Carbonnade Flamande

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This is THE Dish. The king of hearts of all the dishes from my homeland: Flemish stew. Or as we call it in Belgium: “carbonnade flamande”.

This wonderful beef stew is rich and comforting, sticks to ribs (and the hips) and makes you cry out “I ate too much” but you’ll be happily licking off your plate, and mischievously dunk some left over fries in the dark sticky sauce.

This recipe comes from my mom and I haven’t changed anything about it.

It is perfect just as it is.

There are several ways of making Flemish stew. I think in Belgium each region or family has their own take. First of all there are all kinds of Belgian beers you can use. Some use simple lagers, others will reach for heavy beers like the “Duvel”, we on the other hand prefer Gueuze. Secondly, to thicken the stew, some people might use flour or corn starch. Others will spread mustard on a slice of bread and dump it in the stew (my grand-mother). However my mom prefers to crumble up a few slices of spice bread (Pain d’Epices) into it at the end.

Serve this stew with fries (see Roast Chicken recipe for proper fries), mayonnaise and a proper Belgian beer. *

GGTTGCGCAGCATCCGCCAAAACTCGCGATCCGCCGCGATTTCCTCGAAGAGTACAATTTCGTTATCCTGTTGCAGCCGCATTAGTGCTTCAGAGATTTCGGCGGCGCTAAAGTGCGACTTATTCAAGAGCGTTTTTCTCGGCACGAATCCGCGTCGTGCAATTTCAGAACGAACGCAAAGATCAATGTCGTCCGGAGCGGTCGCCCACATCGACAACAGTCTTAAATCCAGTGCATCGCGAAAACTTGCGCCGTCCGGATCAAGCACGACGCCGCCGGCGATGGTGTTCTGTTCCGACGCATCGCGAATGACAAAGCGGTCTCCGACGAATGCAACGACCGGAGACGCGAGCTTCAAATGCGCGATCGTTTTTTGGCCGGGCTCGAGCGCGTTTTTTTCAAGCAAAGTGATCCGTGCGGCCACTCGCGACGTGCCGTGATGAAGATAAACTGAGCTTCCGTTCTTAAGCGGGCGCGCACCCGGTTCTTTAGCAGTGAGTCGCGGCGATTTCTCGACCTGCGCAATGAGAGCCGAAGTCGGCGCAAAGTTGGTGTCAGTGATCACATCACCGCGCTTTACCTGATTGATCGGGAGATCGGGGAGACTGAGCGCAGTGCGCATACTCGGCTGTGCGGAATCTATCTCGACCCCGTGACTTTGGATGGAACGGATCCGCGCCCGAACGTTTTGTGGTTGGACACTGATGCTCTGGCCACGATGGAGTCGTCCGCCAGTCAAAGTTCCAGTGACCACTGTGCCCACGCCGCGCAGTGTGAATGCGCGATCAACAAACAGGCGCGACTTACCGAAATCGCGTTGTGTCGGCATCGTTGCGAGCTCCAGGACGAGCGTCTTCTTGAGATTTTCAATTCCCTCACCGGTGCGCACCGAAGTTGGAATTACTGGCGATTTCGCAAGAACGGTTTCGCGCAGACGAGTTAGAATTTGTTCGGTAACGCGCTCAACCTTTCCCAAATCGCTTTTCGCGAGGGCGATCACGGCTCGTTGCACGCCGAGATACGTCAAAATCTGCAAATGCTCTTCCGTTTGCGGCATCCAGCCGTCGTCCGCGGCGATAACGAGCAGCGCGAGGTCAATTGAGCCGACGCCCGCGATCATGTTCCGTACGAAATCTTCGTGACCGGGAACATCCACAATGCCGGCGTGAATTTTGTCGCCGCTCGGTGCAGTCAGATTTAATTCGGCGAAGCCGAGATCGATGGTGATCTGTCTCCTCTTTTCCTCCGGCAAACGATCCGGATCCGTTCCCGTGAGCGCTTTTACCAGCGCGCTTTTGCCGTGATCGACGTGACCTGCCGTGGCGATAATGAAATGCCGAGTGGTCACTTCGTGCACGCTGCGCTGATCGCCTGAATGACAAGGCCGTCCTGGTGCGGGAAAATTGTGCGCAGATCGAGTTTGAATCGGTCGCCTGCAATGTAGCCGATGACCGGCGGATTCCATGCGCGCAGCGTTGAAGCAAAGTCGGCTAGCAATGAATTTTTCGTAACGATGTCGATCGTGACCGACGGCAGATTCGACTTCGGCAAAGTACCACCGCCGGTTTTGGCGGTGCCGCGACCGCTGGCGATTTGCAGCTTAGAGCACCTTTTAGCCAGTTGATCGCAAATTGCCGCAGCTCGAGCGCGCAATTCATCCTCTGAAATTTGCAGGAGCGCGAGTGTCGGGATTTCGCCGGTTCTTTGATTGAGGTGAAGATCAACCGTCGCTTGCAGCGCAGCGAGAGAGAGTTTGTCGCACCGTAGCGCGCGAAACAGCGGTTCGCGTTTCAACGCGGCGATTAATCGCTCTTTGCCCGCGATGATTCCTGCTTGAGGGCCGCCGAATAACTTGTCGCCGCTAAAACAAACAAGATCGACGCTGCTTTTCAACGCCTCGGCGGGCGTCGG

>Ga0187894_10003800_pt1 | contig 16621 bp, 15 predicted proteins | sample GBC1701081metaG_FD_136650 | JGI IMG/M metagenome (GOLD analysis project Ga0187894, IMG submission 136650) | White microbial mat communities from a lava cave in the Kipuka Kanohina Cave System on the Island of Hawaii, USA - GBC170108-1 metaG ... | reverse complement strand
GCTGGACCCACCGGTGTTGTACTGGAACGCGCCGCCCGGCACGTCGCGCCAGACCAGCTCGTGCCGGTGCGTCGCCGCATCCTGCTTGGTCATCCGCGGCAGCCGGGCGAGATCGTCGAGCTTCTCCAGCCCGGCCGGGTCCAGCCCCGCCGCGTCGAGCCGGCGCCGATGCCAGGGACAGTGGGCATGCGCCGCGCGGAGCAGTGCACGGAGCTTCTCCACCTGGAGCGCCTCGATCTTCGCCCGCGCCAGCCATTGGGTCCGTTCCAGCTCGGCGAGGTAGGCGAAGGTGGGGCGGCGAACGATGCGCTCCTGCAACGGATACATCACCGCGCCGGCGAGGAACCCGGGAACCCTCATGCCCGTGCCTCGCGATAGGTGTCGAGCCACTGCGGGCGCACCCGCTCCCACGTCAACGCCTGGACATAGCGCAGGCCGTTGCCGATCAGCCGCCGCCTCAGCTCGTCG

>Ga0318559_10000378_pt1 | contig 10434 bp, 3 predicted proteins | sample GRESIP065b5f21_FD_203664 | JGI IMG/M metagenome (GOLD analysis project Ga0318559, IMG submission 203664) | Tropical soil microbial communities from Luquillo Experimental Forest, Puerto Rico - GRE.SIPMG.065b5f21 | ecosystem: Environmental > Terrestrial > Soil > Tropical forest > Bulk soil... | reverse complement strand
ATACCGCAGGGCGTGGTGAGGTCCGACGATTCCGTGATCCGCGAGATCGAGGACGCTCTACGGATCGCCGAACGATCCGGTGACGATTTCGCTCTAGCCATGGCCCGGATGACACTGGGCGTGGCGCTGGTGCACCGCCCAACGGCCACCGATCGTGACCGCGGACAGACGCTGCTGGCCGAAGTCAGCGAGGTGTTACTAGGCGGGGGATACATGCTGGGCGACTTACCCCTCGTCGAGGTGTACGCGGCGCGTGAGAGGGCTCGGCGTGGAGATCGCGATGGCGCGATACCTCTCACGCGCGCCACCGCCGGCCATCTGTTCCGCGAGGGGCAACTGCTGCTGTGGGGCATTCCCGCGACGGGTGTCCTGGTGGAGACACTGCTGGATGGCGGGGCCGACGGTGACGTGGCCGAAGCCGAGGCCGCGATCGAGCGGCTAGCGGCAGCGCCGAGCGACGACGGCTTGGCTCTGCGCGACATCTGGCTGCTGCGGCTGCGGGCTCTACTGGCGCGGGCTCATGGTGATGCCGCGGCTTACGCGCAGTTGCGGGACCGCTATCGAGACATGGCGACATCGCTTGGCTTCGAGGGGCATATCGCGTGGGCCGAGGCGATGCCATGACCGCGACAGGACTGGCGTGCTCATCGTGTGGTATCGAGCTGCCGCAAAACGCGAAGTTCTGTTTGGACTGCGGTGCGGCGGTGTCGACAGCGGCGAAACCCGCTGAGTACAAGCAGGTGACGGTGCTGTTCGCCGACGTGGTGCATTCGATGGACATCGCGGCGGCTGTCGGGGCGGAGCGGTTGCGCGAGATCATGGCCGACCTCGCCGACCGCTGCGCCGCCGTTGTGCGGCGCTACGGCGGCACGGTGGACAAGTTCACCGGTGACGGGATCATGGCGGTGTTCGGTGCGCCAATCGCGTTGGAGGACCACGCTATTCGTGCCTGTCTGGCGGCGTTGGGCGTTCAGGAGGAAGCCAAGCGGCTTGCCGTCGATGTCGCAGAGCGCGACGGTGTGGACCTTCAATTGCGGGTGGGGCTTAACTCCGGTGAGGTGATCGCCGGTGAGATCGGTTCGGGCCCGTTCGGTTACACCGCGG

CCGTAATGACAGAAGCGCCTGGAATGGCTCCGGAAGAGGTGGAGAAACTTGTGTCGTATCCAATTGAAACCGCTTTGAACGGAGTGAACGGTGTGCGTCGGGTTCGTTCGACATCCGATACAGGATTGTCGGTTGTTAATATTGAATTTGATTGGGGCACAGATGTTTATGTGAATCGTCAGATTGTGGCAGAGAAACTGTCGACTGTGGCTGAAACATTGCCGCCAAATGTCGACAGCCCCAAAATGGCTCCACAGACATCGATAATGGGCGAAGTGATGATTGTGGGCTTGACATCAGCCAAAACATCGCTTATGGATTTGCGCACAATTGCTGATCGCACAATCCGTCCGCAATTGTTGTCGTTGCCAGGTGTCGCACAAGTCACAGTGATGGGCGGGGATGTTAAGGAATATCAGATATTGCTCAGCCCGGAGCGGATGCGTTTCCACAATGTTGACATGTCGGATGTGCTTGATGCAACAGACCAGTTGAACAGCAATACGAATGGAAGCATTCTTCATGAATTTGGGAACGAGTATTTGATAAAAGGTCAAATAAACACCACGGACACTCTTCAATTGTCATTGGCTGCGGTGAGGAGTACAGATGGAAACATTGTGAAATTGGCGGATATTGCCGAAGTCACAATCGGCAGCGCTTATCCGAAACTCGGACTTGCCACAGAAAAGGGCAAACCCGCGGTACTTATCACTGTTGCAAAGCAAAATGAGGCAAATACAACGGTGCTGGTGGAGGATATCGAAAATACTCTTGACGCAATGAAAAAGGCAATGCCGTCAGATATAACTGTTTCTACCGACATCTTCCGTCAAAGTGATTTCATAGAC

Ingredients: (Serves 4)

  • 1kg of diced stewing beef
  • 3 tbsps of sunflower oil
  • 4 onions sliced
  • 2 tbsps of brown sugar
  • 3 tbsps of white wine vinegar
  • 1 beef stock cube
  • 75cl of gueuze beer *
  • 3,5 slices of spice bread**
  • Salt and pepper to taste

 

  1. Heat your (cast iron) casserole on the hob until very hot, add half of the sunflower oil, and in this carefully place the pieces of beef. Don’t overcrowd the bottom; it might take you a couple of batches to brown the meat all over.
  2. Once all the meat is browned and transferred to a separate bowl, add the remaining oil with the onions in the casserole and cook until caramelized and tender. They will loosen up all the burnt bits of meat left in the pan.
  3. Once the onions are ready, add the sugar, stock cube and vinegar and transfer back in the pieces of beef (along with any juices).
  4. Top up with the beer until the meat is covered. (Add a little of water if necessary). Add some salt and pepper (but not too much, you’ll finish the seasoning at the end of the cooking).DSC_3526
  5. Cover and let simmer on the lowest heat for at least 2 hours or until the beef comes apart. Check and stir regularly, add a bit of water if it starts to stick at the bottom of the casserole.
  6. Crumble the slices of spice bread and stir into the stew. Allow to cook another 10 minutes for the bread to dissolve and to thicken the sauce. If it is still a bit runny, add a couple more slices of the spice bread.
  7. Taste and adjust the seasoning.

Enjoy!

*I love and adore Nigella, but she broke my heart when suggesting serving her version with pasta. Just don’t. Please. It’s either fries, croquettes or mash if need be. If you like to make it a bit healthier, serve some boiled fine green beans with it.

**For anyone living outside of Belgium or France, getting hold of Pain d’epices might be a costly affair so I have included a recipe by the very talented and inspirational Mimi Thorisson.

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